ATWELL, District Judge.
The spouse of the defendant was insured by the Mutual Life Insurance Company. The insurance was interrupted by failure to pay a premium. The policy contained a reinstatement clause. Among other requisites was the good health of the insured. After the reinstatement the insured died. The policy contained the usual incontestability clause after two years. The beneficiary, the insured's widow, brought a suit upon the policy and later dismissed it. After its dismissal, and a day or two before two years after its reinstatement had run, the company brought this suit to cancel because of alleged false and fraudulent representations in the reinstatement application.
It is argued by the respondent that the insurance company will have, if its contention is true, a complete defense at law if and when she brings a suit upon the policy. She contends that the clause which makes the policy incontestable after two years relates only and solely to the original contract upon which it was issued, and that it does not apply to the reinstatement feature, which she contends is a new contract, and that the company's defense may be urged at any time and is not limited by the two years period. The case of State Mutual Life Insurance Co. v. Rosenberry, 213 S. W. 245, by the Supreme Court of Texas, is cited as authority for this position.
1. The existence of a legal remedy in the defense of an action at law on the policy, as shown in Cable v. United States Life Insurance Co., 191 U.S. 302, 24 S.Ct. 74, 48 L. Ed. 188, which was approved in American Mills Co. v. American Surety Co., in 260 U.S. 360, 43 S.Ct. 149, 67 L. Ed. 306, does not preclude the insurer, bounden by a contract with an incontestable clause in it, from proceeding at equity to cancel. Jefferson Standard Life Ins. Co. v. Keeton (C. C. A.) 292 F. 53; Jefferson Standard Life Ins. Co. v. McIntyre (C. C. A.) 294 F. 886; New York Life Ins. Co. v. Renault (D. C.) 11 F.2d 281.
2. Are false and fraudulent representations, made in an application for reinstatement, subject to the incontestability clause? The Texas case holds that they are not. The reasoning of the opinion in support of that position would be equally applicable to the incontestability of the policy with reference to any fraud or misrepresentation in its inception. The vice in the reasoning, it seems to me, is that a reinstatement gives an added element of uncertainty in the payment of the insurance, and erases from the original contract at least two of its provisions, namely, cash and loan values, and the incontestability after the lapse of a certain period.
The Texas case was also based somewhat upon the Texas statute (Vernon's Ann. Civ. St. 1925, art. 5050), which provides that a policy of insurance shall contain the entire contract between the parties, and since the reinstatement was not in the original policy reconcilement was necessary. It seems to me that a more substantial rule would be to give effect to all of the provisions of the contract between the parties, because there is the same underlying reason for incontestability as to the representations for reinstatement that there is for representations as to the original contract. A party contracts with an insurance company for an incontestable clause. This clause is of value to him. He knows that after two years his beneficiary will get the insurance, if he dies, without going through a contest. If representations made as the basis for reinstatement may be left open to contest for 10 or 20 years, and then be attacked, the insured does not have this satisfaction. This certainly was not the intention of the parties. They evidenced a desire to limit the time within which the company might contest the payment of its obligation.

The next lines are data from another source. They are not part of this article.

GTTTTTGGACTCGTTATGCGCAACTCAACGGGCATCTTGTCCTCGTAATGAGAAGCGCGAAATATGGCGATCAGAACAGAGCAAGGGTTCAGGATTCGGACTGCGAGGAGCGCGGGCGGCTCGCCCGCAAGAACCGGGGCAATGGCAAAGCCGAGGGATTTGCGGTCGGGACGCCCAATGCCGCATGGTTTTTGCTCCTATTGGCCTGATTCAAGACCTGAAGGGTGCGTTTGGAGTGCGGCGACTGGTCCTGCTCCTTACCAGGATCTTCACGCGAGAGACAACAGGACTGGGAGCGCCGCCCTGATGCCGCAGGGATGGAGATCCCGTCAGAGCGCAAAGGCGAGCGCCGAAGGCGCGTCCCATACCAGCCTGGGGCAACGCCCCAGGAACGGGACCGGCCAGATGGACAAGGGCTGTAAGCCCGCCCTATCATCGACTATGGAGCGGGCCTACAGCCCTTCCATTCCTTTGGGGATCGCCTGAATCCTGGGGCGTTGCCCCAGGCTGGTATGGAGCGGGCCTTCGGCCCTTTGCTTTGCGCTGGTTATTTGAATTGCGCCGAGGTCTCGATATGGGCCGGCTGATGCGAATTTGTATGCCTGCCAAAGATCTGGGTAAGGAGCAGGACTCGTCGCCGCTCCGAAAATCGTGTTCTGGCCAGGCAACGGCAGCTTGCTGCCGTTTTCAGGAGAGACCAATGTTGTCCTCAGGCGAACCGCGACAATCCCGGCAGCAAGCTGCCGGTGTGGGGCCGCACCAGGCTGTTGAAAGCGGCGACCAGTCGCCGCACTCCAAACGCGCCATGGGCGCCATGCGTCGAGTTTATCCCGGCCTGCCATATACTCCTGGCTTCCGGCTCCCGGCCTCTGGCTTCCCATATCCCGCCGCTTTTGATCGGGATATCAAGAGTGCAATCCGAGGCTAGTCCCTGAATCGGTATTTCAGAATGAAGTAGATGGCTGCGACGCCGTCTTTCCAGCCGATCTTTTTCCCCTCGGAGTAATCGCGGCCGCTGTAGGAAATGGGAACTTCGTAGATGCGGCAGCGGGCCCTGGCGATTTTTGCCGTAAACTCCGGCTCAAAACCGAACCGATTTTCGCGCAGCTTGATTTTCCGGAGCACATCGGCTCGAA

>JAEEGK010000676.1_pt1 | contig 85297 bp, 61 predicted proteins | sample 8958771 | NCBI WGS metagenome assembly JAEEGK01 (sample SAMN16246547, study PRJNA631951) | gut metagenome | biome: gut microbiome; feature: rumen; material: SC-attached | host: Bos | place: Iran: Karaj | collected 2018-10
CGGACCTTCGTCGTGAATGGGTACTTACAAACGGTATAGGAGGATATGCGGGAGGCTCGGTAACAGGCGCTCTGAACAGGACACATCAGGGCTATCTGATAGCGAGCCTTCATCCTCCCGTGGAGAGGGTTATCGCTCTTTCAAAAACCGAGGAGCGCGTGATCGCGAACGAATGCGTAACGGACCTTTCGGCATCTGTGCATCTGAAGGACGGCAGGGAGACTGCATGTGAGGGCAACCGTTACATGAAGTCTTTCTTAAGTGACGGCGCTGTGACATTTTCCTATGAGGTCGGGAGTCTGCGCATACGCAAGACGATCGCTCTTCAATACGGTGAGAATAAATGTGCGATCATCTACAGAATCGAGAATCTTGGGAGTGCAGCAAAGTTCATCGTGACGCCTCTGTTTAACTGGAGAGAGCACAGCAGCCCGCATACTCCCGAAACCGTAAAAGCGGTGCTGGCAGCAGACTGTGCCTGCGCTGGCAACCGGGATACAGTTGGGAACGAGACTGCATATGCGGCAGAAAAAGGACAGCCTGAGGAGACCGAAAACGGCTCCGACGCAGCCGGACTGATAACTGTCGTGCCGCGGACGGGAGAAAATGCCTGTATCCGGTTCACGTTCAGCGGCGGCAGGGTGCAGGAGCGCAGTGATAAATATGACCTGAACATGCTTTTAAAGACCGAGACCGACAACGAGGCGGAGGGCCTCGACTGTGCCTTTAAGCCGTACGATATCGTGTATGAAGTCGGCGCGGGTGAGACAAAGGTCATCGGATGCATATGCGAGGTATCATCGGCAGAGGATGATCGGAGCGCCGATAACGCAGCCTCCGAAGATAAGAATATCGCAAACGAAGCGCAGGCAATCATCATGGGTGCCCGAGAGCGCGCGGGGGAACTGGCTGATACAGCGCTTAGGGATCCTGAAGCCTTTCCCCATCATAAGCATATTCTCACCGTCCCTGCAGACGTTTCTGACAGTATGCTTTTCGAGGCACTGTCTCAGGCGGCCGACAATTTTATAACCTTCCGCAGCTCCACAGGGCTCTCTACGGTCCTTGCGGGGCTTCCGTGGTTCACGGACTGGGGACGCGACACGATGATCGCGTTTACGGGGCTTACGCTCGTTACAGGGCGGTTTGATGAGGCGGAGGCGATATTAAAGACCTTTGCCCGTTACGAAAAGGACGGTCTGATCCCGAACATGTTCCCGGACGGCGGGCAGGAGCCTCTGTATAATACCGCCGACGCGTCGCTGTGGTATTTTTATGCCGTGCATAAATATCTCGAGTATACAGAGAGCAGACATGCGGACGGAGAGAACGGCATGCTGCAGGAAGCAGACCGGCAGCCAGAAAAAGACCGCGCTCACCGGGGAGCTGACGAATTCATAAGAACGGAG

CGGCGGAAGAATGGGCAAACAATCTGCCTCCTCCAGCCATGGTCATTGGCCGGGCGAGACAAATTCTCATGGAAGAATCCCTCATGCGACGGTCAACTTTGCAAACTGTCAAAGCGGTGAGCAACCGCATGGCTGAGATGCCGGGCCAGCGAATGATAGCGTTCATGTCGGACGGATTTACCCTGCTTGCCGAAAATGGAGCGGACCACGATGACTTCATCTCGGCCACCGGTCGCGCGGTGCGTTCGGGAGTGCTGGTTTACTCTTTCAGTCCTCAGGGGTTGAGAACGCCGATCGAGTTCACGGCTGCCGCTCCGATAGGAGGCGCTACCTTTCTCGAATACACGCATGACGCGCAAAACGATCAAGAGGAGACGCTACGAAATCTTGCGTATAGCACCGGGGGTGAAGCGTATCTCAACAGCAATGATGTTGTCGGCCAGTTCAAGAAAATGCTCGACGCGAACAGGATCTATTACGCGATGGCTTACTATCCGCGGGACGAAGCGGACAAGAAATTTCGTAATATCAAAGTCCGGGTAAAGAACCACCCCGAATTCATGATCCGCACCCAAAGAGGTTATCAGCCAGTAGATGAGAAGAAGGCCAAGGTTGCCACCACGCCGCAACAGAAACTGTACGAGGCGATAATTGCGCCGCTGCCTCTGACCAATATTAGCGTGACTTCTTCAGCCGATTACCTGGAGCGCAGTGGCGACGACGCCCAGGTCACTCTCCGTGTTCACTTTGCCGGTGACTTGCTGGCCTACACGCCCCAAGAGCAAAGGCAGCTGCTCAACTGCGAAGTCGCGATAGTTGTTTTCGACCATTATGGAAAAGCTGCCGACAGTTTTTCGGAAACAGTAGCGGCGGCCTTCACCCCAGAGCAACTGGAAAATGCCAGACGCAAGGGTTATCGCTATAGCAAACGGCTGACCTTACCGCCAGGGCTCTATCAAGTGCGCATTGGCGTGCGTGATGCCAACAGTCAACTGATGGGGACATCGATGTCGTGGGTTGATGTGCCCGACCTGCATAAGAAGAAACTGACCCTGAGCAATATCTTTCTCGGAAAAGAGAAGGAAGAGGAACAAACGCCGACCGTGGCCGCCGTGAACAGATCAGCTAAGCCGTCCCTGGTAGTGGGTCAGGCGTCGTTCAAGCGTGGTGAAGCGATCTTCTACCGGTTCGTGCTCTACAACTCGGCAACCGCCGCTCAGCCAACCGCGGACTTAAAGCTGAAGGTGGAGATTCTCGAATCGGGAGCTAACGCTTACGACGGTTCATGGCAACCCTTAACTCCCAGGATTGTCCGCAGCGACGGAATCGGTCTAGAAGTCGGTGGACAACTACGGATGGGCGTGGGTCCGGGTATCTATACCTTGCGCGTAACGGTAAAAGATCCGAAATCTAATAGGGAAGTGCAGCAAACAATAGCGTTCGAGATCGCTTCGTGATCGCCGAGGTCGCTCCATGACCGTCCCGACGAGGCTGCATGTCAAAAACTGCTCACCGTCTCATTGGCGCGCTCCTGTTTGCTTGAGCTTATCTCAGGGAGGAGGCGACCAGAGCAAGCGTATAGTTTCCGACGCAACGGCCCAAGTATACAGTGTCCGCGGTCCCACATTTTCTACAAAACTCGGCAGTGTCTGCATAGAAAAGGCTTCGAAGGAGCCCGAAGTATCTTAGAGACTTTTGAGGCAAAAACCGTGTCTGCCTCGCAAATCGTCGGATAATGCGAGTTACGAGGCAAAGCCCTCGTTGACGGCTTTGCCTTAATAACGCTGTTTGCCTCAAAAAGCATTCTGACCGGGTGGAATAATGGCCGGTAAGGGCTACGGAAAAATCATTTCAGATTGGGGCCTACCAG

I do not think that the contract, after reinstatement, is a new contract. That position is mythical. The contract begun a few years before, and nothing that is thereafter done to reinstate it makes it begin as of the date of reinstatement. The right of reinstatement itself is found in the contract. It is the spark that was not extinguished. Reinstatement gave it more life. It gave it additional life. It then lived, wholly, again; that which was almost dead was renewed into full vigor. While the position is not in all degrees satisfactory, it is more satisfactory, I think, if incontestability is read into all representations that the insured makes to the insurer, whether those representations be with reference to a reinstatement or with reference to the original representations that were made when the contract was issued.
This position makes the two years begin to run as to reinstatement representations when they were made. Two years after reinstatement their falseness may not be advantaged by the company. This reading gives the company ample time to make investigation as to what the insured represented. It also gives a settled value to the policy. This reading lends the original stability to the contract. Great Western Life Insurance Co. v. Snavely (C. C. A.) 206 F. 20, 46 L. R. A. (N. S.) 1056; Teeter v. United Life Ins. Association, 159 N.Y. 411, 54 N. E. 72; Joyce on Insurance, p. 6122; McCormack v. Security Mutual Life Ins. Co., 161 App. Div. 33, 146 N.Y.S. 613; Pacific Mutual Life Ins. Co. v. Galbraith, 115 Tenn. 471, 91 S. W. 204, 112 Am. St. Rep. 862.
Having reached this point in our study, it follows, of course, that, two years having nearly elapsed since reinstatement, the insurer was bound to protect itself against the running of that new two years. This it has done by the institution of this suit.
The motion to dismiss is overruled.